Meet the Man Who Nearly Overturned Italian Democracy

By Gabriele Cruciata

In 1970 a fascist coup failed at the last minute in Italy. The man who was instructed to put a bullet in the president’s head tells his story to The Stand.

Angelo is 77 years old, and wrinkles pass all through his face. He lives in Cittaducale, a small village in central Italy, where he was born. He spent all his life here. His home is an old-fashioned flat filled with old knick-knacks. “Would you ever imagine I was about to kill the Italian President?” he asks.

During the night of 8th of December, 1970, in Cittaducale it was raining heavily. Junio Valerio Borghese, a fascist Italian aristocratic with a past in the naval force, organized a golpe for that night. The wildlife police were his closest partners in crime. At that time, Angelo was part of the wildlife police, whose main barracks was and still today is in Cittaducale.

“They ordered us to get prepared” he said, speaking in Italian. “We all thought it was a training, and we were so pissed off! After all, why do you organize a practice session during such a rainy night?”. Angelo remembers all the details from that night. “Our superiors organized a group of four trucks for a total of about 120 wildlife officers. I was in the leading truck, and this allowed me to have a good view of what was going on”.

When Angelo is asked to talk about how they felt inside the truck, a ghostly expression immediately appears on his face. “We were angry, of course. But as we spent lots of time on Via Salaria following signs for Rome, we progressively felt a sense of anxiety. Trainings were supposed to last for 30 or 40 minutes, no more. We were worried, we were in the heart of the Cold War”.

After some hours driving, the truck reached Rome. “We were seven or eight Kms from the national TV headquarters, while anxiety was growing. We didn’t have a clue of what was going on, and at some point my truck stopped. One of the Commanders rashly got out of the truck and approached two strange guys in the dark”.

Who were they?

“At first, I thought they were two frocioni having secret sex in the car, they were so strange!” he laughs. Frocioni is an Italian word for “fags”.

Did you manage to look at them?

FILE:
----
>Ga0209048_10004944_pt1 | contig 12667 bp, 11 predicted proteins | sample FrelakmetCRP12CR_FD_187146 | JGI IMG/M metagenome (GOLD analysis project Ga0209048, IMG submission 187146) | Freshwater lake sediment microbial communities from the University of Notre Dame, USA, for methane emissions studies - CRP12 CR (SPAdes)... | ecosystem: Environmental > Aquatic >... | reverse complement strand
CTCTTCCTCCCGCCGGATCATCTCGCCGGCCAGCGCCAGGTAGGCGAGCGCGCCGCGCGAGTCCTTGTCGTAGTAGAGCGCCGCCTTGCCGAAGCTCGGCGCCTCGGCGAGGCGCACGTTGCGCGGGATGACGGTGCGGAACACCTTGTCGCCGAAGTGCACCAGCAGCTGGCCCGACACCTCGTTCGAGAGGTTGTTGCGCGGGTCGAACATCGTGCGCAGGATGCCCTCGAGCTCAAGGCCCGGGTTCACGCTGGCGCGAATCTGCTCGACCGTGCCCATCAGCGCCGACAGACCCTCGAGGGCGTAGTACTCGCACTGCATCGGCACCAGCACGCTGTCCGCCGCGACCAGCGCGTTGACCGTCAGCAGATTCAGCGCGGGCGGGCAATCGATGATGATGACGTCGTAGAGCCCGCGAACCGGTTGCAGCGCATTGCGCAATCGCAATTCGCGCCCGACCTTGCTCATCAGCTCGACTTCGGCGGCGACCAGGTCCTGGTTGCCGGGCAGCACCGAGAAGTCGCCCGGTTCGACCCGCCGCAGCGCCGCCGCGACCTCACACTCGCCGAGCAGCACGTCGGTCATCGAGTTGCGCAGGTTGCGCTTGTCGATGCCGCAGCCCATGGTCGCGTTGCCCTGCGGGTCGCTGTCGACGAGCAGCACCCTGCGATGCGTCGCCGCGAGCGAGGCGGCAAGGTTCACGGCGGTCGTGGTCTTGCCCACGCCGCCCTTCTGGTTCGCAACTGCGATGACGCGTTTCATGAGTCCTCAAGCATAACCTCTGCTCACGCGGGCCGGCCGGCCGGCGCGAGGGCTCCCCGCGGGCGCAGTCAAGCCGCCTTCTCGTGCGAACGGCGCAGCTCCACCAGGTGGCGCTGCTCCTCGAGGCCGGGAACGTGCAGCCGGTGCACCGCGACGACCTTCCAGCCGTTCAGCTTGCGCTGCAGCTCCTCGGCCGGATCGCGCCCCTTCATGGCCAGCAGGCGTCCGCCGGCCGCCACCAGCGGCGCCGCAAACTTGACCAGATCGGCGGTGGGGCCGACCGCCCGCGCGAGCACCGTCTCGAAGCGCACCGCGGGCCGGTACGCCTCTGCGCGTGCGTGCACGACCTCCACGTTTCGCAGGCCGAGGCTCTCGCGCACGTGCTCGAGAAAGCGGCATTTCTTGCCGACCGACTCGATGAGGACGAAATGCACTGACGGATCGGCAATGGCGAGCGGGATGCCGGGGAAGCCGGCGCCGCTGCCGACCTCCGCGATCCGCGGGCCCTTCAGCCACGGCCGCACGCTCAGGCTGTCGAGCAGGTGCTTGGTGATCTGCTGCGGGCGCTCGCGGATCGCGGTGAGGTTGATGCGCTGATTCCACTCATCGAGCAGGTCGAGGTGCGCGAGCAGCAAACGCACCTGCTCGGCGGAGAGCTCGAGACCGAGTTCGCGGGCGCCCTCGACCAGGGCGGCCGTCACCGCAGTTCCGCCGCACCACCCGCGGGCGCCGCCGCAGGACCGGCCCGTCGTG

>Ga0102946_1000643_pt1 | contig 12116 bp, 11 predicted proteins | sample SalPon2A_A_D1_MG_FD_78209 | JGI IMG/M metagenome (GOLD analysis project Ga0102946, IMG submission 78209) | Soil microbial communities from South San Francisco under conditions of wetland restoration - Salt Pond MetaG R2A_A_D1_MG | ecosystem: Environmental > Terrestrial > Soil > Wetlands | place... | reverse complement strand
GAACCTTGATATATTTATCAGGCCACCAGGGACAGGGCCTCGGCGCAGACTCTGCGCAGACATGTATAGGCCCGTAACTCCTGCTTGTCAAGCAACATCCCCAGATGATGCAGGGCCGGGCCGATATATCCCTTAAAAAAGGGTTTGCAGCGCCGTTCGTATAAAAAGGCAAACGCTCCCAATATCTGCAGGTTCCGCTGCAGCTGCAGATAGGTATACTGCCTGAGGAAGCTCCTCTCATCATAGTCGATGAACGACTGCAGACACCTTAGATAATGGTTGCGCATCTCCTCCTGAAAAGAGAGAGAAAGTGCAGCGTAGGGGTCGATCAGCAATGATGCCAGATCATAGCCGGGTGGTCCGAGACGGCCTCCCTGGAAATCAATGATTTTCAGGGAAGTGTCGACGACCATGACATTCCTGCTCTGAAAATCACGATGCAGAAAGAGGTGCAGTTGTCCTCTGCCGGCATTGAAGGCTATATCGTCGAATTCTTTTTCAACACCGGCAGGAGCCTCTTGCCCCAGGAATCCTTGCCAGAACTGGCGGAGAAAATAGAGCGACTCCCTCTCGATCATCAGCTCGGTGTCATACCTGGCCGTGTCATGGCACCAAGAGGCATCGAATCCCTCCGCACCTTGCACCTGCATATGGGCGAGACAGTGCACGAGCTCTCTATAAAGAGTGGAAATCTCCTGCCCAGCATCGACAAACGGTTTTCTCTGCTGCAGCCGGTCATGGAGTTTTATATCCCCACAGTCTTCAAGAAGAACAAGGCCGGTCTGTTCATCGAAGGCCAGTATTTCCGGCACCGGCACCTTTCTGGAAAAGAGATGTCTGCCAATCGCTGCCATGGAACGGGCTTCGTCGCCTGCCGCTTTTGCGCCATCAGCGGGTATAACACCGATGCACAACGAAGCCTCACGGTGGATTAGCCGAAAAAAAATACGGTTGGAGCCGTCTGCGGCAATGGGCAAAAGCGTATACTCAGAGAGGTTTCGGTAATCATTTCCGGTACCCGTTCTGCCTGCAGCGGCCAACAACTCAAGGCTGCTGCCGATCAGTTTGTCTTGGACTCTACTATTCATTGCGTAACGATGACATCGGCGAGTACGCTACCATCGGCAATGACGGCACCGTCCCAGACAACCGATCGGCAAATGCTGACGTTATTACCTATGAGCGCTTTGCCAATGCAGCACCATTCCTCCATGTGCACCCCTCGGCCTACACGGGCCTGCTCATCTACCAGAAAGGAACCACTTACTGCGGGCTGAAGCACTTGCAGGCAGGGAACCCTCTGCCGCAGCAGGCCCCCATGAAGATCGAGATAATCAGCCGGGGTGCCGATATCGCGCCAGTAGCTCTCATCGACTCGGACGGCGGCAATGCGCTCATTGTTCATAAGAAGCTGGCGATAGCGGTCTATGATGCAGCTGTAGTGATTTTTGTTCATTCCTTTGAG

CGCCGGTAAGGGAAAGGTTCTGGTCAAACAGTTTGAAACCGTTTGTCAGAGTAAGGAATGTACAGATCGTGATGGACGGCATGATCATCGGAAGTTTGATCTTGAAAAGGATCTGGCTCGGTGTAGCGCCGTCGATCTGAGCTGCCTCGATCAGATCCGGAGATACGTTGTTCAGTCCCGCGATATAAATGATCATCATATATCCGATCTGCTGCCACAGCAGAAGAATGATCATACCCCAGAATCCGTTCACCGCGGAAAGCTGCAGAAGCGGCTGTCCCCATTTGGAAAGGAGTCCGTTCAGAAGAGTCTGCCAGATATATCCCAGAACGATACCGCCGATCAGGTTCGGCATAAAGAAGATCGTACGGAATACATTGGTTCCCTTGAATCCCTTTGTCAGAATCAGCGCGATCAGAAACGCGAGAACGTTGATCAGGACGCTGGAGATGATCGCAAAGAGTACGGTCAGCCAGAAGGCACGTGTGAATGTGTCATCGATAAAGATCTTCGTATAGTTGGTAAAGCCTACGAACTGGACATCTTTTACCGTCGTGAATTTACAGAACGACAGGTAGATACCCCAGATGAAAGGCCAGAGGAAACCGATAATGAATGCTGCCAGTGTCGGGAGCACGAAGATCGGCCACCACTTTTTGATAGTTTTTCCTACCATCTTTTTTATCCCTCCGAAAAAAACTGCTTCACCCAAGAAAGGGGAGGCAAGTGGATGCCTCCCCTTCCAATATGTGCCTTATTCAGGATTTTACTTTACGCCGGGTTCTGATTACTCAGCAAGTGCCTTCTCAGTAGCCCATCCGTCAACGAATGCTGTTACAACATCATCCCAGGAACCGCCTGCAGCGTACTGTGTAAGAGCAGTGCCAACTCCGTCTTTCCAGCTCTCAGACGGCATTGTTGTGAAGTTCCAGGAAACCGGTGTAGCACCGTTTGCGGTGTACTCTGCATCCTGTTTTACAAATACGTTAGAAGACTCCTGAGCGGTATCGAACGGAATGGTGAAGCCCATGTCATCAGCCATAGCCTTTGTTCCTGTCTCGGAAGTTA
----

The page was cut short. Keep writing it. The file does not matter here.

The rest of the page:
“No, it was so dark, it was raining. But we really weren’t understanding why our Commander decided to stop for a pair of frocioni. When he came back into the truck, he wanted us to come back to our station. We made a U-turn and went back to Cittaducale. In that moment I realized they weren’t frocioni and that something serious was going on”.

In the following weeks and months, his life went back to its everyday routine. “Once, it was Sunday and I was at my parents’. My dad started to call me: “Angelo! Angelo! – he screamed – C’mon, c’mon, come here!”. When Angelo entered the room he found his dad in front of the TV. “He asked me “what the hell did you do? What did you do that night? Look!”.

TV news was reporting on Borghese’s Golpe, and I was involved in the story. I was there that night. I was involved in a fuckin’ coup, you know what I mean?”. It was March, 1971.

The next day, Angelo arrived at the wildlife police station. His workplace was surrounded by Carabinieri. They wanted to investigate on the coup d’état and question all the officers who worked that night. “When they called me – Angelo says – I was afraid. I remember a white, empty room with a desk. An officer was standing right behind it. When he started questioning me, he took a violent attitude. He screamed, he wanted to convince me to tell the truth about that night. He was furious, he tried to punch me in the face”.

When Angelo talks about the interrogation he gets nervous. It was at the end of his questioning that he discovered something he did not yet know: the role he would have had if the coup attempt had gone ahead.

“At the end, I was standing up to go away while he loudly told me You know what? You were expected to kill the President. I got a chill. “I was about to change our history”.

Still today nobody knows why the coup failed that night. Prosecutors know for sure that Angelo’s Commander phoned Junio Valerio Borghese immediately after meeting with the guys in the dark, and he was told to come back to the station. In 2004, thanks to the American Freedom of Information Act, Italian journalists discovered the “frocioni” were two American secret agents who ordered Borghese to stop the coup. Sicilian mafia was aware of the plot, as well. Borghese died in mysterious conditions in 1974.

“Sometimes I wonder how I saw two American secret agents deciding about a coup d’état during the Cold War. I’ve always been a simple person, my world is this small village, but my life intertwined with a coup in which America, secret services, fascists and mafia were involved. I still don’t know the word to describe it”.